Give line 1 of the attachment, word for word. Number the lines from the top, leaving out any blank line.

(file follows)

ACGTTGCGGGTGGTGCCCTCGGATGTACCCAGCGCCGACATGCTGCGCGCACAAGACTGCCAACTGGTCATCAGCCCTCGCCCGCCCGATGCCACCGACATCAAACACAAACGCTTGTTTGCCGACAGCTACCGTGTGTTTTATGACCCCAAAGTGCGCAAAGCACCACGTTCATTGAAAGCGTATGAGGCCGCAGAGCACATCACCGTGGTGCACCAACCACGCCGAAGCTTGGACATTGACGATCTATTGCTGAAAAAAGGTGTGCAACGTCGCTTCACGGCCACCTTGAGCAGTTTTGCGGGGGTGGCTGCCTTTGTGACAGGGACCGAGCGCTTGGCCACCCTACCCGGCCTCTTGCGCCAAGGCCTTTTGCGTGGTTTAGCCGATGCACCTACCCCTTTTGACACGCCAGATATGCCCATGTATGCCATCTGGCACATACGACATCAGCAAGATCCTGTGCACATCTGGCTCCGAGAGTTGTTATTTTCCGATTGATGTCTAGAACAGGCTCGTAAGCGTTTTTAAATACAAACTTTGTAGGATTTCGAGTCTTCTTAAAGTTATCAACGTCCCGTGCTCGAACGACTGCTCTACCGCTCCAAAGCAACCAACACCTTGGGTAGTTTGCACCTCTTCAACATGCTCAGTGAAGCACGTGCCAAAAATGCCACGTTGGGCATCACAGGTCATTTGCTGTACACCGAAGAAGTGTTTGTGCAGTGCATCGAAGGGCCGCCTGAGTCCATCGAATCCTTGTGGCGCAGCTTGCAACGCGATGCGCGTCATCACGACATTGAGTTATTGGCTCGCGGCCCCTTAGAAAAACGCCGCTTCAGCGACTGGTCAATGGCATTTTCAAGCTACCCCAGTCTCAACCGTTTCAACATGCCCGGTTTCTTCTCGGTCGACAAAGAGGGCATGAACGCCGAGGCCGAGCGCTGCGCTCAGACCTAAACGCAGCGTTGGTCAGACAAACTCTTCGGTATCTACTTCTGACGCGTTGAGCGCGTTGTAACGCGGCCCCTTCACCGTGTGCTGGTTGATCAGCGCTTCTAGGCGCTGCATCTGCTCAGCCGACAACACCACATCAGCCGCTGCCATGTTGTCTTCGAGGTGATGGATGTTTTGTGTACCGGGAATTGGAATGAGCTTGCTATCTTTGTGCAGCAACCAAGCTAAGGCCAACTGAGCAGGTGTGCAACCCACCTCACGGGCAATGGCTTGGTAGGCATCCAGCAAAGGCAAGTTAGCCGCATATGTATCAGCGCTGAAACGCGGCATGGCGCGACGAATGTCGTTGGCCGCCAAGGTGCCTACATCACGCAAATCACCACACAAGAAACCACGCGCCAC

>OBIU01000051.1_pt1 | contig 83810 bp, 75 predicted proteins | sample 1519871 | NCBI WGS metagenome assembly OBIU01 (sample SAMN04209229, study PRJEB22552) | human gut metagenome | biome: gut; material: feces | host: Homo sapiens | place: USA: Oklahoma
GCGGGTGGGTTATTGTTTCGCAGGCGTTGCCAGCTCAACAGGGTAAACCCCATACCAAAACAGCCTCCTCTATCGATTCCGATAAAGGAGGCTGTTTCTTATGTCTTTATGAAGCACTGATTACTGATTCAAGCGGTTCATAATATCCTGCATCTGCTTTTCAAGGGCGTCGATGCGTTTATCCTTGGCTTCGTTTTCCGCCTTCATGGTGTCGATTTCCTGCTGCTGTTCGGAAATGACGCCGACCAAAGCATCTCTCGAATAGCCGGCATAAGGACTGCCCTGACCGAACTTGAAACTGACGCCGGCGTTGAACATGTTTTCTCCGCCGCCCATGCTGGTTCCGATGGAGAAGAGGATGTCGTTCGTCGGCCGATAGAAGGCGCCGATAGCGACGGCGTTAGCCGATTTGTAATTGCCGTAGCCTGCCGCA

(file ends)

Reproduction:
ACGTTGCGGGTGGTGCCCTCGGATGTACCCAGCGCCGACATGCTGCGCGCACAAGACTGCCAACTGGTCATCAGCCCTCGCCCGCCCGATGCCACCGACATCAAACACAAACGCTTGTTTGCCGACAGCTACCGTGTGTTTTATGACCCCAAAGTGCGCAAAGCACCACGTTCATTGAAAGCGTATGAGGCCGCAGAGCACATCACCGTGGTGCACCAACCACGCCGAAGCTTGGACATTGACGATCTATTGCTGAAAAAAGGTGTGCAACGTCGCTTCACGGCCACCTTGAGCAGTTTTGCGGGGGTGGCTGCCTTTGTGACAGGGACCGAGCGCTTGGCCACCCTACCCGGCCTCTTGCGCCAAGGCCTTTTGCGTGGTTTAGCCGATGCACCTACCCCTTTTGACACGCCAGATATGCCCATGTATGCCATCTGGCACATACGACATCAGCAAGATCCTGTGCACATCTGGCTCCGAGAGTTGTTATTTTCCGATTGATGTCTAGAACAGGCTCGTAAGCGTTTTTAAATACAAACTTTGTAGGATTTCGAGTCTTCTTAAAGTTATCAACGTCCCGTGCTCGAACGACTGCTCTACCGCTCCAAAGCAACCAACACCTTGGGTAGTTTGCACCTCTTCAACATGCTCAGTGAAGCACGTGCCAAAAATGCCACGTTGGGCATCACAGGTCATTTGCTGTACACCGAAGAAGTGTTTGTGCAGTGCATCGAAGGGCCGCCTGAGTCCATCGAATCCTTGTGGCGCAGCTTGCAACGCGATGCGCGTCATCACGACATTGAGTTATTGGCTCGCGGCCCCTTAGAAAAACGCCGCTTCAGCGACTGGTCAATGGCATTTTCAAGCTACCCCAGTCTCAACCGTTTCAACATGCCCGGTTTCTTCTCGGTCGACAAAGAGGGCATGAACGCCGAGGCCGAGCGCTGCGCTCAGACCTAAACGCAGCGTTGGTCAGACAAACTCTTCGGTATCTACTTCTGACGCGTTGAGCGCGTTGTAACGCGGCCCCTTCACCGTGTGCTGGTTGATCAGCGCTTCTAGGCGCTGCATCTGCTCAGCCGACAACACCACATCAGCCGCTGCCATGTTGTCTTCGAGGTGATGGATGTTTTGTGTACCGGGAATTGGAATGAGCTTGCTATCTTTGTGCAGCAACCAAGCTAAGGCCAACTGAGCAGGTGTGCAACCCACCTCACGGGCAATGGCTTGGTAGGCATCCAGCAAAGGCAAGTTAGCCGCATATGTATCAGCGCTGAAACGCGGCATGGCGCGACGAATGTCGTTGGCCGCCAAGGTGCCTACATCACGCAAATCACCACACAAGAAACCACGCGCCAC